If there is a reason why the exemption is so little discussed, it is because it suggests that even the most non-negotiable taboos are more contingent than we would like to admit.  But the whole thing is contingent on unquantifiable factors. For example, there is ongoing indecision about what behaviour ranks where in the lists of iniquity and who exactly counts as a genius. People drift in and out of immunity based on very unclear criteria.

For decades, Woody Allen was immune to almost any and all accusations against him because of Annie Hall. He was even forgiven for every film since. But at present his own genius opt-out appears to be up for reconsideration because of fresh claims about long-ago aspects of his private life. It is a familiar problem. At various times in recent decades, Oscar Wilde’s reputation has again teetered on a ledge for similar reasons. Today, when anybody mentions the rent boys and their age, defenders of Wilde understandably stress their counter-arguments. In truth, it has simply become recognised that we cannot do without the greatest comedies in the English language. So small evasions are permitted.

But it is a messy moral business. Until John Bridcut settled the matter a decade ago, Benjamin Britten seemed always to be at risk of a Michael Jackson-like fall. In fact, his own relationships with children turn out never to have crossed over any physical line. But there was definitely a sense of near-terror around the subject for many years. Britten could not be written out of musical history. Like Wagner, we could not do without his music. And like Wagner the accusation against him was not completely divorced from the inspiration behind some of his music, but was actually embedded within great chunks of it.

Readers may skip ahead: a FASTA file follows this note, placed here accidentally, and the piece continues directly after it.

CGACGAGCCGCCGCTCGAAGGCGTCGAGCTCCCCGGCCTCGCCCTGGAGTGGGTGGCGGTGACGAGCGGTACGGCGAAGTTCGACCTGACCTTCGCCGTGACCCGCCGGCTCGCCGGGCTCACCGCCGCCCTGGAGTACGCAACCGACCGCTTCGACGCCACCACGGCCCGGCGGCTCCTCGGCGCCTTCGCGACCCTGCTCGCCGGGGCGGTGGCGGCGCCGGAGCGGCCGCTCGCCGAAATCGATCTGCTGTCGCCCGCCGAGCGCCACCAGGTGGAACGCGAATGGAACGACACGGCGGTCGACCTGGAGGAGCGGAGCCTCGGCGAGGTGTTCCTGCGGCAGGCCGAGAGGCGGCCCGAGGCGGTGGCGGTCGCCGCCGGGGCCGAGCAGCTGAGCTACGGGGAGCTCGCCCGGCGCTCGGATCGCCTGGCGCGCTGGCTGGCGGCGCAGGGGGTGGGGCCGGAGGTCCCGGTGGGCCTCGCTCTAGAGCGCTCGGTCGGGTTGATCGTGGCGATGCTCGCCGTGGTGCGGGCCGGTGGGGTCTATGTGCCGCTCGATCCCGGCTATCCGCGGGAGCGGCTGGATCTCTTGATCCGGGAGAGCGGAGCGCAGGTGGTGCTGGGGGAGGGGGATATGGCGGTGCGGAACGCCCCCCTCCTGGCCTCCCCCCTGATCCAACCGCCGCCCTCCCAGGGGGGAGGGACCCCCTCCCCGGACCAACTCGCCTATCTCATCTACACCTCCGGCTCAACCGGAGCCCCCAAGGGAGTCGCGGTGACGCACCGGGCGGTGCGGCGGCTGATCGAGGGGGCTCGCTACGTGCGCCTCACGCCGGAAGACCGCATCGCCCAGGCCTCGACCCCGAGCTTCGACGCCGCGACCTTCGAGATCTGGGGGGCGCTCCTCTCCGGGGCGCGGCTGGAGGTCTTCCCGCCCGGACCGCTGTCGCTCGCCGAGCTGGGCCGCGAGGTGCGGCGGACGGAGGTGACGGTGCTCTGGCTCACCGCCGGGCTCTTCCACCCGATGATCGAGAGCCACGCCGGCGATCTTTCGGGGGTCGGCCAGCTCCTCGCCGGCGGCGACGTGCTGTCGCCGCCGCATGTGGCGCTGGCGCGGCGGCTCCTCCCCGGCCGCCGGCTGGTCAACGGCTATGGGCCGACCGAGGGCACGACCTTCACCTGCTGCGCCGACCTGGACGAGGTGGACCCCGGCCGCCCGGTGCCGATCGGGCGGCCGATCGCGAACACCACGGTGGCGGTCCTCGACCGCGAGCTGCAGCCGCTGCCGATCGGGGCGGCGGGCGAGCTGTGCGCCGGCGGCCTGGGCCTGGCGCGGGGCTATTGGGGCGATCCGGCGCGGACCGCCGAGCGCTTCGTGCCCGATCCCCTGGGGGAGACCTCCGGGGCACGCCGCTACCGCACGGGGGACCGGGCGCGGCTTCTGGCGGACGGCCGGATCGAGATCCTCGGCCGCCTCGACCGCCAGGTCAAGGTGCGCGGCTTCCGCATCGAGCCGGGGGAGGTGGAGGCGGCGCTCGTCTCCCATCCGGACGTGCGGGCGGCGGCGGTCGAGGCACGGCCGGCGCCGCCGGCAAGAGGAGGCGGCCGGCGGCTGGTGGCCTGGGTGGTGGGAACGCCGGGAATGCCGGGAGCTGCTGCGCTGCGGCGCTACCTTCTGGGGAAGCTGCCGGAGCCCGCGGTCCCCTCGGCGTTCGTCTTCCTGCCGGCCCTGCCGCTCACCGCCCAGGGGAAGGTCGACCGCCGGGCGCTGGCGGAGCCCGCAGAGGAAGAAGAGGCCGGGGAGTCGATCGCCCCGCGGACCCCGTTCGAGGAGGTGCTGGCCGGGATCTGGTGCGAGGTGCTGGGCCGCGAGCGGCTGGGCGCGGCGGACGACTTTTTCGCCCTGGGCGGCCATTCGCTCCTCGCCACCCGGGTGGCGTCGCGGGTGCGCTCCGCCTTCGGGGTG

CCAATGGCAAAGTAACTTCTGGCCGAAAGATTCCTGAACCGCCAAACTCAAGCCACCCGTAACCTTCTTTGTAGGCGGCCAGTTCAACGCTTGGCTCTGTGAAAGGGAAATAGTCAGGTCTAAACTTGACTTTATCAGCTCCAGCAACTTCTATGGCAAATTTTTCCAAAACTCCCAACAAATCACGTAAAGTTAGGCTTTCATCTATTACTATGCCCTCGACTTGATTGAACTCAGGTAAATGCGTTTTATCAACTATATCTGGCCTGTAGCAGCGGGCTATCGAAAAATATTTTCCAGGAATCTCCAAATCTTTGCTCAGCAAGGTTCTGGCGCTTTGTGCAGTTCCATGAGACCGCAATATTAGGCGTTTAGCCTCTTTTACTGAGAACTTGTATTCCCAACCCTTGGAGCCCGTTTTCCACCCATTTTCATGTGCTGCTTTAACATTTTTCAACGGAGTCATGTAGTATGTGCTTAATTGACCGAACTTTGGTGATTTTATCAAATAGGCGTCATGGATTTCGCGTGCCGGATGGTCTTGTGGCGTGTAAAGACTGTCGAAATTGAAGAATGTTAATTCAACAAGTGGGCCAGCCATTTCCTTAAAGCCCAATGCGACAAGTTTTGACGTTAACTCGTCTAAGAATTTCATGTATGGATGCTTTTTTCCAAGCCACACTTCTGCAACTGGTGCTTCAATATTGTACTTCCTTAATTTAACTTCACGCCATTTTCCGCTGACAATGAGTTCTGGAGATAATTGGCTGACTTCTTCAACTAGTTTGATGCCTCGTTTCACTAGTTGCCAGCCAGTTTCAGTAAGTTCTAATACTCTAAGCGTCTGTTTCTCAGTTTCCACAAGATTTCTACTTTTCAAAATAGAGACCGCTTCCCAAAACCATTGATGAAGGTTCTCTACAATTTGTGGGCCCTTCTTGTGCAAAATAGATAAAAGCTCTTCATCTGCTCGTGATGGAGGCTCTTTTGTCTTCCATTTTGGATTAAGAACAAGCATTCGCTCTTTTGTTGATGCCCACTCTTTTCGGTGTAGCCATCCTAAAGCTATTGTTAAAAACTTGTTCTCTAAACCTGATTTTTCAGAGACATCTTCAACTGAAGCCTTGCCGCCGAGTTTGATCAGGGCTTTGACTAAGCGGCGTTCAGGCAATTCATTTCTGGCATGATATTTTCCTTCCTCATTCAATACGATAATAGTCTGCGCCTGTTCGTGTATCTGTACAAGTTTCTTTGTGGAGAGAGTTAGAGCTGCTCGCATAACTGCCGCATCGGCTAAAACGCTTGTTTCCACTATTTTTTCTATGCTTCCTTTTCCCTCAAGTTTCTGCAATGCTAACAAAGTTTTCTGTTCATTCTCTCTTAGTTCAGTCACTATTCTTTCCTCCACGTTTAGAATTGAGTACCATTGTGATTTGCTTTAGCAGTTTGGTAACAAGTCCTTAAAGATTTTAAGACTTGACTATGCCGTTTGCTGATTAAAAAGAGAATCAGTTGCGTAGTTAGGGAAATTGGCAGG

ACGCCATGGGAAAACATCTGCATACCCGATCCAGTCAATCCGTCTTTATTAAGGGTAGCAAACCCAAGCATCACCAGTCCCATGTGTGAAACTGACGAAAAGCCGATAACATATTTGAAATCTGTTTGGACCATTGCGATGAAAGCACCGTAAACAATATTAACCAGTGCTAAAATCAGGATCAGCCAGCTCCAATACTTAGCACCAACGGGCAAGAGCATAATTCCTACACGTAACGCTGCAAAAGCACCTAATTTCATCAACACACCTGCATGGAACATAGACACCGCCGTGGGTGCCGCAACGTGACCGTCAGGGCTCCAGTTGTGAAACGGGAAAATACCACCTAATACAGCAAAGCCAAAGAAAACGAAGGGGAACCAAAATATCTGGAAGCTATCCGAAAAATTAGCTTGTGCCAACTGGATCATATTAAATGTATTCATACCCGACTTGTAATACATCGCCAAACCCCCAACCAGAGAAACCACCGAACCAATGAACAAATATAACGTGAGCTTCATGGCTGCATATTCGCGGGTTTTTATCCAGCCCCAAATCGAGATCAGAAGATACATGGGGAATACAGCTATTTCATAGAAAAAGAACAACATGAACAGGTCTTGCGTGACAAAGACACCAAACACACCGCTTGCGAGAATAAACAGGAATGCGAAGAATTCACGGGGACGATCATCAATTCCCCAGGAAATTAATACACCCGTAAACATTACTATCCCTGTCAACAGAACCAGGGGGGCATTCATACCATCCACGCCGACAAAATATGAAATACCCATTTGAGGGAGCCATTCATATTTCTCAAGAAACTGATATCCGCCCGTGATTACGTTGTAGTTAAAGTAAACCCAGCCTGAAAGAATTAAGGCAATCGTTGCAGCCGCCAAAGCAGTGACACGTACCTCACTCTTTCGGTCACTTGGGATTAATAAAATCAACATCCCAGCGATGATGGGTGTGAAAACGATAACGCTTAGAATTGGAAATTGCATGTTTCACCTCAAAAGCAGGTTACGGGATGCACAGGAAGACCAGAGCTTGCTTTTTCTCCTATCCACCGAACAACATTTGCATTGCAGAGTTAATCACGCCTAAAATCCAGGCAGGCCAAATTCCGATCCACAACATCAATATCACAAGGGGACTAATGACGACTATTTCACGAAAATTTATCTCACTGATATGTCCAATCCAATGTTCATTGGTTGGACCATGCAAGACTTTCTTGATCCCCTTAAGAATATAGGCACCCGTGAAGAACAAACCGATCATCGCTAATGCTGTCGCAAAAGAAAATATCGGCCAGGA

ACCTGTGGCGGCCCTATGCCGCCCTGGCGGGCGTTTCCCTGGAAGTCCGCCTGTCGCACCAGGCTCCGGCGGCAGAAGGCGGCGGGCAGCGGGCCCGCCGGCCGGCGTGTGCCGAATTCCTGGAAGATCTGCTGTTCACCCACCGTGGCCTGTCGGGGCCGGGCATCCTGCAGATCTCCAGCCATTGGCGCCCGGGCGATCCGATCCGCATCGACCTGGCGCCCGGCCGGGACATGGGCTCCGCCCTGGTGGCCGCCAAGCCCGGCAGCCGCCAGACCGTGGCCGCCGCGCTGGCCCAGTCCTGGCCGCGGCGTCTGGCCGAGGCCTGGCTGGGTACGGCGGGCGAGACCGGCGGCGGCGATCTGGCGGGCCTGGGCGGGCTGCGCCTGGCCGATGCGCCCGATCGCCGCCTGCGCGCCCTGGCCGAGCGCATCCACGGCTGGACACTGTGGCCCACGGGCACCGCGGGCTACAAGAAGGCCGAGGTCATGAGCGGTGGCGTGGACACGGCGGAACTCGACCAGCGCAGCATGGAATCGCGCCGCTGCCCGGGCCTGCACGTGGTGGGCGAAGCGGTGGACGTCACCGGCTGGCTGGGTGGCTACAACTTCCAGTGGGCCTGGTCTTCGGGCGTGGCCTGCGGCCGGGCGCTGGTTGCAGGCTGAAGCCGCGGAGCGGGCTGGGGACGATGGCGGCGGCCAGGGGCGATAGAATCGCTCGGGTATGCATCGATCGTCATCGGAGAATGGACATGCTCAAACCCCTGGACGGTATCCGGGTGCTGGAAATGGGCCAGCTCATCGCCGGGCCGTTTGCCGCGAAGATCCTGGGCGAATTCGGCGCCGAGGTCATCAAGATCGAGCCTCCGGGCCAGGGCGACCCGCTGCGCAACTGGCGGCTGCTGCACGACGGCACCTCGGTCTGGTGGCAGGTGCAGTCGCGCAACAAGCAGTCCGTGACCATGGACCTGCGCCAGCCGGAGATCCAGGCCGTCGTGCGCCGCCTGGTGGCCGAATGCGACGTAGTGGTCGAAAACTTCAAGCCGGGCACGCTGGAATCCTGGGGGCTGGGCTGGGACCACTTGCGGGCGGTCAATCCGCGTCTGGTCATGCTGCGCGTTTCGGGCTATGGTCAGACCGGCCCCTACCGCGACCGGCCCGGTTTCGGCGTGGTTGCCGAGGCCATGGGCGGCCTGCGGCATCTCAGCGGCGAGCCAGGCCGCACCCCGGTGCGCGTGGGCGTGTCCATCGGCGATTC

If Britten had been proved to have abused a child both The Turn of the Screw and Death in Venice would have become unperformable. The innocent verdict means we do not have to live with the cognitive dissonance which would come from not doing without his work and not condoning the worst taboos.

Eric Gill turned out to be more easily disposable when his vices (paedophilia, incest, bestiality) came to light. But although his work is still in the Tate and other places, there was definitely a sense that we could ditch Gill if we had to. But these things work in mysterious ways. In popular culture, Michael Jackson inhabits the position of a great artist rather than a disposable one. And that is why the announcement by BBC Radio 2, among others, that they will no longer be playing his music is such a watershed moment.

I suspect that the ban will not last. It will stay for a time before certain early tracks creep back. When a Michael Jackson track comes on at a party, it may for a while be the subject of dark jokes and a bit of comment. But that will recede and people will go on dancing, parking the behaviour of the artist at the back of their mind.

Just one more example of the dissonance which people of talent have always provoked, and the moral exemptions we uncomfortably permit them in gratitude.

Douglas Murray is an author and journalist.